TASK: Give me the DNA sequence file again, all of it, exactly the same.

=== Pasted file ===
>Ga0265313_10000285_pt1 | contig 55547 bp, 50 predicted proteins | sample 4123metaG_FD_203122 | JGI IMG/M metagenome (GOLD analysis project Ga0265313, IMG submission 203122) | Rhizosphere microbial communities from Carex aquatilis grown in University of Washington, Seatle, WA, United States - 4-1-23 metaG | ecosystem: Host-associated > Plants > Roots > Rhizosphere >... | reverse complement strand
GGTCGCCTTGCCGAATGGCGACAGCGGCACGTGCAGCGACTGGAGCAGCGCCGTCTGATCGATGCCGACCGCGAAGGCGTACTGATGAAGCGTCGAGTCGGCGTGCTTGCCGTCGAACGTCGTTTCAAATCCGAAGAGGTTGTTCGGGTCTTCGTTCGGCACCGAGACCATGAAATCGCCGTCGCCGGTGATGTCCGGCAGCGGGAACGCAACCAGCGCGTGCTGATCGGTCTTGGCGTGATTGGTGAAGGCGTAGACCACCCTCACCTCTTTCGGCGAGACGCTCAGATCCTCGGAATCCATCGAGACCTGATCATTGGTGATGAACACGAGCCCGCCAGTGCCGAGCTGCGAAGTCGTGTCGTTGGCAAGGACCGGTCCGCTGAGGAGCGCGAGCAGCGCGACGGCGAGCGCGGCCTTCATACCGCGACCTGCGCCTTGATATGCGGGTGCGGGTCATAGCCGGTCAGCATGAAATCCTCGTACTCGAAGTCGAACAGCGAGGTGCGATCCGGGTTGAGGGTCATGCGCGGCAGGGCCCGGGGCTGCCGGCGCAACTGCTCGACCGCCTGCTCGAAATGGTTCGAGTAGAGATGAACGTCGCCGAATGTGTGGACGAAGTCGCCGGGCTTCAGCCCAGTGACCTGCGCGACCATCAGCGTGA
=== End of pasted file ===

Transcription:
>Ga0265313_10000285_pt1 | contig 55547 bp, 50 predicted proteins | sample 4123metaG_FD_203122 | JGI IMG/M metagenome (GOLD analysis project Ga0265313, IMG submission 203122) | Rhizosphere microbial communities from Carex aquatilis grown in University of Washington, Seatle, WA, United States - 4-1-23 metaG | ecosystem: Host-associated > Plants > Roots > Rhizosphere >... | reverse complement strand
GGTCGCCTTGCCGAATGGCGACAGCGGCACGTGCAGCGACTGGAGCAGCGCCGTCTGATCGATGCCGACCGCGAAGGCGTACTGATGAAGCGTCGAGTCGGCGTGCTTGCCGTCGAACGTCGTTTCAAATCCGAAGAGGTTGTTCGGGTCTTCGTTCGGCACCGAGACCATGAAATCGCCGTCGCCGGTGATGTCCGGCAGCGGGAACGCAACCAGCGCGTGCTGATCGGTCTTGGCGTGATTGGTGAAGGCGTAGACCACCCTCACCTCTTTCGGCGAGACGCTCAGATCCTCGGAATCCATCGAGACCTGATCATTGGTGATGAACACGAGCCCGCCAGTGCCGAGCTGCGAAGTCGTGTCGTTGGCAAGGACCGGTCCGCTGAGGAGCGCGAGCAGCGCGACGGCGAGCGCGGCCTTCATACCGCGACCTGCGCCTTGATATGCGGGTGCGGGTCATAGCCGGTCAGCATGAAATCCTCGTACTCGAAGTCGAACAGCGAGGTGCGATCCGGGTTGAGGGTCATGCGCGGCAGGGCCCGGGGCTGCCGGCGCAACTGCTCGACCGCCTGCTCGAAATGGTTCGAGTAGAGATGAACGTCGCCGAATGTGTGGACGAAGTCGCCGGGCTTCAGCCCAGTGACCTGCGCGACCATCAGCGTGA